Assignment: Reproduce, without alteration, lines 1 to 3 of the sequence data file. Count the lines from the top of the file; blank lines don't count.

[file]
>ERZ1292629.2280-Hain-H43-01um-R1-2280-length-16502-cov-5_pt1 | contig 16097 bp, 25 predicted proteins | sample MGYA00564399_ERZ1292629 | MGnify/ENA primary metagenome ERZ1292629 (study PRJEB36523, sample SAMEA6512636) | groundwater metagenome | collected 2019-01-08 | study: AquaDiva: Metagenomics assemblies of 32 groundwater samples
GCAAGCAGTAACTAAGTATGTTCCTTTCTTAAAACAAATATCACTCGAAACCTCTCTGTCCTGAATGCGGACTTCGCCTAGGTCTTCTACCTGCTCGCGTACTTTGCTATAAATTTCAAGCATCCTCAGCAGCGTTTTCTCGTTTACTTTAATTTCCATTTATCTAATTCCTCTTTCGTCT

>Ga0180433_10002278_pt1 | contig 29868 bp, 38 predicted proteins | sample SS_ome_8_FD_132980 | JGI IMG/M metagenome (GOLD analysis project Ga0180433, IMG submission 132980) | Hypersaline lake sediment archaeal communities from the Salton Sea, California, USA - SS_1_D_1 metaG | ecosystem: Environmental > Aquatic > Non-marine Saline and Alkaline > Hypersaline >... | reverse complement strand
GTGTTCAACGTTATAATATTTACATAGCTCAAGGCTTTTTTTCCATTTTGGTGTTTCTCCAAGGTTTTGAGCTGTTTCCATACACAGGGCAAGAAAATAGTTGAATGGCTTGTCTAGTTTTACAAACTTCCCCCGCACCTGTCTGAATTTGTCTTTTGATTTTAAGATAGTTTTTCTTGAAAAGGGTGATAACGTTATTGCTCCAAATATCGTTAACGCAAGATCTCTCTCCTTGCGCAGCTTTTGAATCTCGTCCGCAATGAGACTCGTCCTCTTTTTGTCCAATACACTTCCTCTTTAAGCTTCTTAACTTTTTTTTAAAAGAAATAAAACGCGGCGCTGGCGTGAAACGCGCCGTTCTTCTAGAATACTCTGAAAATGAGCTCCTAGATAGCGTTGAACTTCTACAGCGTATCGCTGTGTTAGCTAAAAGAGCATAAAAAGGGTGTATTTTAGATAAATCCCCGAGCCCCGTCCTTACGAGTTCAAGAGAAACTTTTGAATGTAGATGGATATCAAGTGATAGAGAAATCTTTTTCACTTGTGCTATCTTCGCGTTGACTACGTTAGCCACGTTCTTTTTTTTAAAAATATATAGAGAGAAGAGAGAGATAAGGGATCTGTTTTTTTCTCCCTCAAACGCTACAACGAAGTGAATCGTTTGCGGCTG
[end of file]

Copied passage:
>ERZ1292629.2280-Hain-H43-01um-R1-2280-length-16502-cov-5_pt1 | contig 16097 bp, 25 predicted proteins | sample MGYA00564399_ERZ1292629 | MGnify/ENA primary metagenome ERZ1292629 (study PRJEB36523, sample SAMEA6512636) | groundwater metagenome | collected 2019-01-08 | study: AquaDiva: Metagenomics assemblies of 32 groundwater samples
GCAAGCAGTAACTAAGTATGTTCCTTTCTTAAAACAAATATCACTCGAAACCTCTCTGTCCTGAATGCGGACTTCGCCTAGGTCTTCTACCTGCTCGCGTACTTTGCTATAAATTTCAAGCATCCTCAGCAGCGTTTTCTCGTTTACTTTAATTTCCATTTATCTAATTCCTCTTTCGTCT

>Ga0180433_10002278_pt1 | contig 29868 bp, 38 predicted proteins | sample SS_ome_8_FD_132980 | JGI IMG/M metagenome (GOLD analysis project Ga0180433, IMG submission 132980) | Hypersaline lake sediment archaeal communities from the Salton Sea, California, USA - SS_1_D_1 metaG | ecosystem: Environmental > Aquatic > Non-marine Saline and Alkaline > Hypersaline >... | reverse complement strand